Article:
Skim the foam from the top, and slowly pour into a container, discarding the milky solids in the bottom of pan.

What makes clarified butter so great is its higher smoke point. This means you can cook meats and fish at a higher temperature than you can with regular butter, making it ideal for pan-frying. By clarifying the butter during a slow cooking process, you’re able to strain out the milk solids that burn quickly as well as the water and salt. You’ll lose about 1/4 of your original butter amount during the process, and the clarified butter will keep, tightly covered in the refrigerator for about 1 month.
Recipe Courtesy of FoodNetwork.com

The Fungal Saute
Printable Recipe

Ingredients
* 2 pounds cremini mushrooms, 1/4-inch sliced
* 2 tablespoons clarified butter
* Kosher salt and cracked black pepper
* 1 tablespoon minced shallots
* 1 1/2 ounces cognac
* 2 teaspoons fresh chopped chives

Directions
In a 10-inch heavy saute pan, heat 1 ounce of clarified butter over high heat. Add sliced mushrooms one handful at a time to saute pan. As mushrooms begin to develop rich, brown color, push them to the outside of the saute pan. Turn the mushrooms over as they begin to color. When pan becomes dry, add remaining clarified butter to the pan. Add another handful of mushrooms to the pan and continue until all mushrooms have been added. Season with salt and pepper after the last addition to the pan has been made.
Make a hole in the middle of the pan and add the shallots. Deglaze pan with cognac, scraping up any browned mushroom bits. Add the chives. Adjust seasoning with salt and pepper.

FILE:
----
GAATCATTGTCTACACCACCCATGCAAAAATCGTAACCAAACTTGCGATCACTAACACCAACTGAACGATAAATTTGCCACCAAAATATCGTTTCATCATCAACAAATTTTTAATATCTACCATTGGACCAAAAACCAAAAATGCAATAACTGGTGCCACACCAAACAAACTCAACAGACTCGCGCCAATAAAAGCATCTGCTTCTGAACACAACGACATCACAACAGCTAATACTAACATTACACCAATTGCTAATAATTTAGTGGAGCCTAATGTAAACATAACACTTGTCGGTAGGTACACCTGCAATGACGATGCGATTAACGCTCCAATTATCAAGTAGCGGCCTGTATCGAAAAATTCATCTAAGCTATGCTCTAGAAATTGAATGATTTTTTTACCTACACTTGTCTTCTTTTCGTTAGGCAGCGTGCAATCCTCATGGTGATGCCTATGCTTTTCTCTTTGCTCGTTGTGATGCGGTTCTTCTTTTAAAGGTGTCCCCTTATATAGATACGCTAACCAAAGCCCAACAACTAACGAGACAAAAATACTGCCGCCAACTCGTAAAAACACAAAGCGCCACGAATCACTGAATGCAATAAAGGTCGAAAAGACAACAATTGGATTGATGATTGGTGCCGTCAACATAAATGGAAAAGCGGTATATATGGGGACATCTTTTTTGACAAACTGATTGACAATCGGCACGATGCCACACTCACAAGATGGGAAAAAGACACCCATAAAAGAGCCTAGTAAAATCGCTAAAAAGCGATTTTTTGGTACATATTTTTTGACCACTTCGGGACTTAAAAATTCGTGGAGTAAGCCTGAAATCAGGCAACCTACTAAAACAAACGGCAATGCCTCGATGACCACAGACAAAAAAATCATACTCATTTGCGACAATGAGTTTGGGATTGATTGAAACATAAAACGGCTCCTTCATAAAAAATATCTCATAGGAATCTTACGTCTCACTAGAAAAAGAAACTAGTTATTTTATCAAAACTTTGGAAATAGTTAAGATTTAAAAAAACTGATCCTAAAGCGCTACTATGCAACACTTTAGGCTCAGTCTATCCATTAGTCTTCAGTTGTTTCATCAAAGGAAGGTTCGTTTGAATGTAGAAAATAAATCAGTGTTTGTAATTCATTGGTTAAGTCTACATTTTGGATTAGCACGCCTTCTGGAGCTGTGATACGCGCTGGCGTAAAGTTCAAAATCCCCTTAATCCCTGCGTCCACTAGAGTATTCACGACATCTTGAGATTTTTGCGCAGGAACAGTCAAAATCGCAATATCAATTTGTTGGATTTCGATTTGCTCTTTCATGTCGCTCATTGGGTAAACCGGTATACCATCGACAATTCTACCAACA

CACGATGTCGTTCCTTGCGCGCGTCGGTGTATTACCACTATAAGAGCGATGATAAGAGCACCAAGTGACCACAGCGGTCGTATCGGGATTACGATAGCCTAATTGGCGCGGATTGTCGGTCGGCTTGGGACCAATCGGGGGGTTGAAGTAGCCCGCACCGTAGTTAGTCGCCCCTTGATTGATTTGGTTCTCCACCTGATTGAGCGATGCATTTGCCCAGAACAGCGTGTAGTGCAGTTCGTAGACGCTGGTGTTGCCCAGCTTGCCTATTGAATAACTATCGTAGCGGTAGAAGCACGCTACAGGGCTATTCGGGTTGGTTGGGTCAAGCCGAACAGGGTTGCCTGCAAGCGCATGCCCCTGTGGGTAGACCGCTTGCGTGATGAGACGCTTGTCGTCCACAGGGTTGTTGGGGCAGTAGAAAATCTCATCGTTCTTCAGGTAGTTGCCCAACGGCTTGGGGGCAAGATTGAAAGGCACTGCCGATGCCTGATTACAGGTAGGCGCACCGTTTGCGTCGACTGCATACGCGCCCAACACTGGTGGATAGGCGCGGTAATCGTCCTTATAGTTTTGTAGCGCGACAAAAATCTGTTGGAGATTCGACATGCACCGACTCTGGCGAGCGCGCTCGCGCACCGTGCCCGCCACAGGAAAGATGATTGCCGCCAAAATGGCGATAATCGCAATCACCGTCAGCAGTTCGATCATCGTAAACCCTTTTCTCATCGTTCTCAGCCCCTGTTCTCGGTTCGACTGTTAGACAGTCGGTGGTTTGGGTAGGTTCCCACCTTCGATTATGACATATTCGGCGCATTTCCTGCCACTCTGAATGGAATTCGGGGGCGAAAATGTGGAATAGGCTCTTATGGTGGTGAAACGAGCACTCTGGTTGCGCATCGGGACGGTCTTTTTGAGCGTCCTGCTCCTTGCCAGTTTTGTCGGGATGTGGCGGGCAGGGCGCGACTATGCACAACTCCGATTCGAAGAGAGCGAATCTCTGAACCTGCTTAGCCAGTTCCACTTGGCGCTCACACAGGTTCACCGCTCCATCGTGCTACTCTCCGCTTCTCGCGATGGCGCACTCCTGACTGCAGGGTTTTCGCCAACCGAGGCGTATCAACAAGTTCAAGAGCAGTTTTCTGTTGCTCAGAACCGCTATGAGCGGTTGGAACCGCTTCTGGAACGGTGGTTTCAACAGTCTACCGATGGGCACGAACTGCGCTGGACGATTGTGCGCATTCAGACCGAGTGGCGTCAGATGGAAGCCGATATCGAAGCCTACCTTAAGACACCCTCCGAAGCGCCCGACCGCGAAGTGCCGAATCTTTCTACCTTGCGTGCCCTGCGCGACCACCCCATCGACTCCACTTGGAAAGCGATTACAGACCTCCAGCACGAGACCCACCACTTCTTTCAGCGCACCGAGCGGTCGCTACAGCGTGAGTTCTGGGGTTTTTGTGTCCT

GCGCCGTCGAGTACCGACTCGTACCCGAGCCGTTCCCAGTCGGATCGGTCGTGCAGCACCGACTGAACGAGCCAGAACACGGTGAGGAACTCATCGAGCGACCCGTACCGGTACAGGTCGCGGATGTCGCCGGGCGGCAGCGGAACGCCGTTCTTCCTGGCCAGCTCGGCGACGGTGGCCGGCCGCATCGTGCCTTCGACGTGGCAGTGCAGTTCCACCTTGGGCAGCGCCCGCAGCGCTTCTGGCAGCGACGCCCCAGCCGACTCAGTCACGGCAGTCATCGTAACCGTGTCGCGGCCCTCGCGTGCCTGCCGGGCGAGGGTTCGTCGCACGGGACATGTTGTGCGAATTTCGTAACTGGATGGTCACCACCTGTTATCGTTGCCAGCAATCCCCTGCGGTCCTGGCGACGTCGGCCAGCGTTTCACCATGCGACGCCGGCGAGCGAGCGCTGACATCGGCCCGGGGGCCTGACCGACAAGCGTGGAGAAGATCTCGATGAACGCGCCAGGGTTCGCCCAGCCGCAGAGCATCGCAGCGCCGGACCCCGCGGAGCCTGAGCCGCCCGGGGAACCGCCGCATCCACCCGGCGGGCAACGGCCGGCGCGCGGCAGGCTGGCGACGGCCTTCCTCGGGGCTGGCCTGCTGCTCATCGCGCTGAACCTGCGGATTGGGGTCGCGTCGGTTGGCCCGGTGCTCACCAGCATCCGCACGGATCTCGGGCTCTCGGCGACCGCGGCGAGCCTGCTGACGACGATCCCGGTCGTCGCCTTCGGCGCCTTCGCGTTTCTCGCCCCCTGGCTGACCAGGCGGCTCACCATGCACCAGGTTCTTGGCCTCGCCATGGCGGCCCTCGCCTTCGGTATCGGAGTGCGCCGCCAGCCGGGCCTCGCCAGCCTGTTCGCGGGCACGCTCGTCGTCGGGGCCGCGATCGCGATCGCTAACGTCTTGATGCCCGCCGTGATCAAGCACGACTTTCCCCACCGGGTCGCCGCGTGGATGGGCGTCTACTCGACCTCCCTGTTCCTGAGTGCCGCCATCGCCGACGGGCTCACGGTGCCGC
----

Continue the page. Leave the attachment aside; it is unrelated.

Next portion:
Recipe Courtesy of FoodNetwork.com
  
That Ol’ Cap Magic
Printable Recipe

Ingredients
For the filling:
* 1 batch Sauteed mushrooms
* 1/3 cup heavy cream
* 1/4 cup shredded Parmesan
* 1 teaspoon dried tarragon
* 1 to 2 tablespoons bread crumbs
For the mushroom caps:
* 10 large white mushroom caps
* Olive oil
* 1 teaspoon chopped fresh rosemary
* 1 teaspoon chopped fresh thyme
* 2 cloves garlic, crushed
* Bread crumbs

Directions

Heat oven to 350 degrees F.
In a large bowl, toss the mushroom caps with enough olive oil to coat the caps. Add the rosemary, thyme, and garlic and combine thoroughly.
Place a roasting rack on a baking sheet. On the baking sheet, turn the mushroom caps upside down, stem side facing up. Roast the mushroom caps up to 10 minutes, or until the tip of a paring knife can be inserted into the side of the mushroom with little or no resistance.
Heat broiler to high and move the oven rack up 1 level. Mound 1 tablespoon of filling into each mushroom cap, avoiding overstuffing the caps. Top each cap with enough bread crumbs to cover the filling. Broil the mushroom caps on high for 3 to 4 minutes, or until the filling bubbles and the tops have browned.
Recipe Courtesy of FoodNetwork.com

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2 thoughts on “The Fungal Gourmet

  1. Oh I love mushrooms! Interesting about the weighing for water retention. I vote for washing. I feel better, and that counts, right? Haha!
    BTW, I told my husband about your Good Eats section, we love Alton Brown, too.

    Like